Thursday, August 13, 2015
Review: "The Man from U.N.C.L.E."
Brisk, daring and deliciously sexy, "The Man from U.N.C.L.E." is the end-of-summer surprise we've been waiting for.
Let's face it, August has historically become the summer movie season's dumping ground. Many kids are already back in school, vacations are mostly wound down, and films with lower profiles and stars of lesser wattage don't want to compete with the behemoths of May and June. I get it.
So it's always a thrill to encounter a flick that shakes off expectations and bounds over the doldrums. "Man," based on the TV show from the 1960s and set during that same period, is the best August time at the cinema since 2011's "Rise of the Planet of the Apes." Both were based on moldy franchises that went from moribund to magnificent under the spell of energetic filmmakers and an electrifying cast.
Director Guy Ritchie did much the same to rejuvenate the "Sherlock Holmes" movies, though not to my liking. The dim steampunk streets and slo-mo chop-socky quickly grew tiring. Perhaps I like "Man" so much because it is those films' total opposite in tone and hue.
It's a gorgeous-looking movie, with vibrant primary colors and crisp focus. Henry Cavill's blue eyes, black forelock and incisor-sharp jawline practically seem to leap off a clothing designer's onionskin. Of course, he's helped by the splendid full-chested suits he wears. With a lavish production design, it's a world where even the thick glass tumblers the characters grab to fill with scotch look expensive and just-so tasteful.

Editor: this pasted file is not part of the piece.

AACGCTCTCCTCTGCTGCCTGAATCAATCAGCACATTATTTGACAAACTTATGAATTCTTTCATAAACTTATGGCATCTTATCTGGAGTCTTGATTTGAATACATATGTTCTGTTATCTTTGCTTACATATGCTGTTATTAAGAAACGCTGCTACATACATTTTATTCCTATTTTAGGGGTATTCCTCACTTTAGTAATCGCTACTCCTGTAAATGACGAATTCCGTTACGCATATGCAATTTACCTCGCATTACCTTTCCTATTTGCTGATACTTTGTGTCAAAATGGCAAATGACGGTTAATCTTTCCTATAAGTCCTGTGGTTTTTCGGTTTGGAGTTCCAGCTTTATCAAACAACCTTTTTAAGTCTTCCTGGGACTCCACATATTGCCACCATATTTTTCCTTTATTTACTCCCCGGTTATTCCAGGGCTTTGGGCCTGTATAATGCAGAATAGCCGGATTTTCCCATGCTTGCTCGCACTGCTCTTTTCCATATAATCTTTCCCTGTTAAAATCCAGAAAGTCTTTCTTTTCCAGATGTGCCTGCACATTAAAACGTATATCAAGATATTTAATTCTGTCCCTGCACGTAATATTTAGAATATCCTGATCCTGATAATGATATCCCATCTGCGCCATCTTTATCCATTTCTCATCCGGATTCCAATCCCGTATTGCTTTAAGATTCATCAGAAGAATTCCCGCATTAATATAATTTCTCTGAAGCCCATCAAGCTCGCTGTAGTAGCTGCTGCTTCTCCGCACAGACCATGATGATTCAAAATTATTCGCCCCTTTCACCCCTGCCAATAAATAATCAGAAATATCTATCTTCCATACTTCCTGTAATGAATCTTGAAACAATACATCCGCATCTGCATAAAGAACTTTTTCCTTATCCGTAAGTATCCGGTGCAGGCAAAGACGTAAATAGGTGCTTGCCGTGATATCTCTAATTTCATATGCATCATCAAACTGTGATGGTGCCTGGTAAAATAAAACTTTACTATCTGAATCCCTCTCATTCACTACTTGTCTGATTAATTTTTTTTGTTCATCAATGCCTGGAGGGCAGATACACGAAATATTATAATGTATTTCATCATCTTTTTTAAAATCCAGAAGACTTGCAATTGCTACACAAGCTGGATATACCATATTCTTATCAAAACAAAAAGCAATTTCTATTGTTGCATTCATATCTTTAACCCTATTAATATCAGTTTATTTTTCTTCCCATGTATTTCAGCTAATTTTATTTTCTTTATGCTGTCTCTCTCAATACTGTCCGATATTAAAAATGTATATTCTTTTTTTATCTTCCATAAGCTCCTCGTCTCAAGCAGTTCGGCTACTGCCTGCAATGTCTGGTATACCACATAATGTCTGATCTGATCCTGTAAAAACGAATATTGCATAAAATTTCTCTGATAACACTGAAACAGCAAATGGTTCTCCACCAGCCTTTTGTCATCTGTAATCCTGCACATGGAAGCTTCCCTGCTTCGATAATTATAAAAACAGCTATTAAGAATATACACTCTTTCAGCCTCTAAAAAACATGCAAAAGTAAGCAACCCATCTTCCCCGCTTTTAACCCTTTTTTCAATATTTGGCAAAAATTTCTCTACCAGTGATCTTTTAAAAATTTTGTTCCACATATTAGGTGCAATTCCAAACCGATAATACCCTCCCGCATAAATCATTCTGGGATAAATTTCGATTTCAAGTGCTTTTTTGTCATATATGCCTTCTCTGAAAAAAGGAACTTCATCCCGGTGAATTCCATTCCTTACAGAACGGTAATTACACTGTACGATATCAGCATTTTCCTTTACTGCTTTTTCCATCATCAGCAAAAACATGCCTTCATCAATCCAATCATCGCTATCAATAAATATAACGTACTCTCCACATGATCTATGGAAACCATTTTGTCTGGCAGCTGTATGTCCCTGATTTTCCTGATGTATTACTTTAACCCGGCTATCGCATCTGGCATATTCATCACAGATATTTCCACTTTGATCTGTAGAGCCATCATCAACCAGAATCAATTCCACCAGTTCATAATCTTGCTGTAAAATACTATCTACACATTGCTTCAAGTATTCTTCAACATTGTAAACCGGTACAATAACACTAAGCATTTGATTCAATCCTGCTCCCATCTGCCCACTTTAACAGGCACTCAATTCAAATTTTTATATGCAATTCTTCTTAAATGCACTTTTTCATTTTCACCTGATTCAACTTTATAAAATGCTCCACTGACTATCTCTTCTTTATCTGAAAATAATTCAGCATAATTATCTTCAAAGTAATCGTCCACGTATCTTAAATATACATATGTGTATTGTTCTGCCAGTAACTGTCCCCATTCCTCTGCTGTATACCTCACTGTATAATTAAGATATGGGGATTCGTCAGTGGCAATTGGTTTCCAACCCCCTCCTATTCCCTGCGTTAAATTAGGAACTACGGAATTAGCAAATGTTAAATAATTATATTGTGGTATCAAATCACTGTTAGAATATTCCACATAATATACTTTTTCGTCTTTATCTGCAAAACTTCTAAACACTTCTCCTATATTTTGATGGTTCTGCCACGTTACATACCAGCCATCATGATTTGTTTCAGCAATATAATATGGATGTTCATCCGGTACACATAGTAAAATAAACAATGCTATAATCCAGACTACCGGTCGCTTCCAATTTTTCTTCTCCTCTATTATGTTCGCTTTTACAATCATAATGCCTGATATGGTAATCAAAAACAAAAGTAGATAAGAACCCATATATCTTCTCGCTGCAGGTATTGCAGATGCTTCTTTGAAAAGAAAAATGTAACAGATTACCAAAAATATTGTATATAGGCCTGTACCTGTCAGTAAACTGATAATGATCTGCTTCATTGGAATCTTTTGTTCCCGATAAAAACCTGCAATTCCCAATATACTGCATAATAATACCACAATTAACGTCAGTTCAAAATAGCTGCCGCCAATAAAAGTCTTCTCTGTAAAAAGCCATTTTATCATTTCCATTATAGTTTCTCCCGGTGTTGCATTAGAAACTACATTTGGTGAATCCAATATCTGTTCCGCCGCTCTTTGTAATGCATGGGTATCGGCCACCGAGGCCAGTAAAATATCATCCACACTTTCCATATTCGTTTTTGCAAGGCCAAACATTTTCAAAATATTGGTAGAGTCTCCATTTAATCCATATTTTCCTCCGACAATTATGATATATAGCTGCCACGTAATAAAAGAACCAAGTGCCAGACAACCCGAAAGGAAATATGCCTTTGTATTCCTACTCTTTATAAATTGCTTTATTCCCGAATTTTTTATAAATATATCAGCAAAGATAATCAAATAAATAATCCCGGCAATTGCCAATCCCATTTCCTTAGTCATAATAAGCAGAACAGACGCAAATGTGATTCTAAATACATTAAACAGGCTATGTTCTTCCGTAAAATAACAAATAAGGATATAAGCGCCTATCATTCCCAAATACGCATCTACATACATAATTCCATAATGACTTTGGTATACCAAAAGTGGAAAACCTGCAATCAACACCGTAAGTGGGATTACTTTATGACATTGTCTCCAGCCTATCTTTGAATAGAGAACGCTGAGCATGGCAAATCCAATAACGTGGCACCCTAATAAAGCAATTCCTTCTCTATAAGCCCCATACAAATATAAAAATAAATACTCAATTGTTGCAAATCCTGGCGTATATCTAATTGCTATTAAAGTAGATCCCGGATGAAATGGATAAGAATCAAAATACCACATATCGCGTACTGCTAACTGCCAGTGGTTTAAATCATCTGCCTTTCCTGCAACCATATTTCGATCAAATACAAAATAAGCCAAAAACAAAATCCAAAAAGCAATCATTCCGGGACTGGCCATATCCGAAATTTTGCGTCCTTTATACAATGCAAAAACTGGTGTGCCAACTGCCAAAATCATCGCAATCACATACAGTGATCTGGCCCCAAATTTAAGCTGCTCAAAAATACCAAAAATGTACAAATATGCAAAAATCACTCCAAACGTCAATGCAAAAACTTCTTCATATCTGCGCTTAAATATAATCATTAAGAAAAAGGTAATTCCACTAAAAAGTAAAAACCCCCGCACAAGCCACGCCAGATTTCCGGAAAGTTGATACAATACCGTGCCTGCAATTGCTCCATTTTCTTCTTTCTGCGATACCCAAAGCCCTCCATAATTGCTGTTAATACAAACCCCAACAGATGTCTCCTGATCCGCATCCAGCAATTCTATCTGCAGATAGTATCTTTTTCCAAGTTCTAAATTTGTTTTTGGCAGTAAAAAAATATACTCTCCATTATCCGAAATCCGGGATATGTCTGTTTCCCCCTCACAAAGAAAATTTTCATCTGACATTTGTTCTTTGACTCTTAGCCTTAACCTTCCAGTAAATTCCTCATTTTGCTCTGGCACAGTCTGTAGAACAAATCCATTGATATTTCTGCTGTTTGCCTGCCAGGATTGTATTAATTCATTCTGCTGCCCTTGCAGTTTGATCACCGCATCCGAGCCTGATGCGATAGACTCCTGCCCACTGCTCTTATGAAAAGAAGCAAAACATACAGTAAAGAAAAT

Cavill plays Napoleon Solo, who if you'll recall is the rakish thief who got caught by the C.I.A. and threatened with jail if he didn't join their ranks. His opposite is Illya Kuryakin, a cold-blooded KGB tough who gets thrown in with him as his enforced partner. (He's played by Armie Hammer, who somehow wrangled top billing out of Superman's hands.) They form a ying-and-yang duo, the smooth operator and the psycho ready to snap, to get the job done.
"The job" is a nearly comprehensible MacGuffin of the classic order: some bad people have gotten their hands on nuclear technology, are building a bomb and trying to sell it to the Nazis, who somehow haven't heard about their surrender 18 years earlier. Don't worry about following the plot; it's just an excuse to set up big action spectacles, face-downs and hiss-able villains.
Cavill and Hammer are just about perfect in their respective parts. Cavill has got a Bond-esque thing going, cherishing his own unflappability, and he speaks his lines in a distinctive way that's somehow both charming and condescending. You've heard of "mansplaining"? He's spysplaining.
Since his breakout in "The Social Network," Hollywood really hasn't figured out what to do with Hammer, casting him as a hapless prince ("Mirror Mirror") or suffering the humiliation of making him the Lone Ranger and then having the cowboy icon usurped by his sidekick. He's flat-out terrific here, playing it straight and finding comedy by never winking at the camera. His Illya is simultaneously chilling and touching, a resentful lost boy in a superman's (small "s") body.
Alicia Vikander is Gaby, an East German mechanic who gets smuggled across the Berlin Wall because her dad was a nuke scientist for the Nazis, and is now suspected of helping some Italian aristocrats with the aforementioned bomb. The expected thing here would be to have her ensorcelled by the suave Napoleon, but she seems to only have well-mascaraed eyes for the sullen, withdrawn Russian.
Elizabeth Debicki is slithery and seductive as Victoria Vinciguerra -- just try saying that name, you'll love it -- who regards Napoleon like some viperous insect, something with which to copulate and then consume. Hugh Grant pops up as a likeable Brit harboring a secret agenda.
Ritchie pulls all the tricks out of his considerable director's bag: backward time jumps, split screens that keep splitting different directions, letting the music swell up and take over the movie for a moment, etc. Here the fancy stuff complements the material, rather than trying to dazzle us for its own sake.
But dazzle "The Man from U.N.C.L.E." does. It's a fresh cut on an old suit that plays its cards as they lay, and plays them with panache.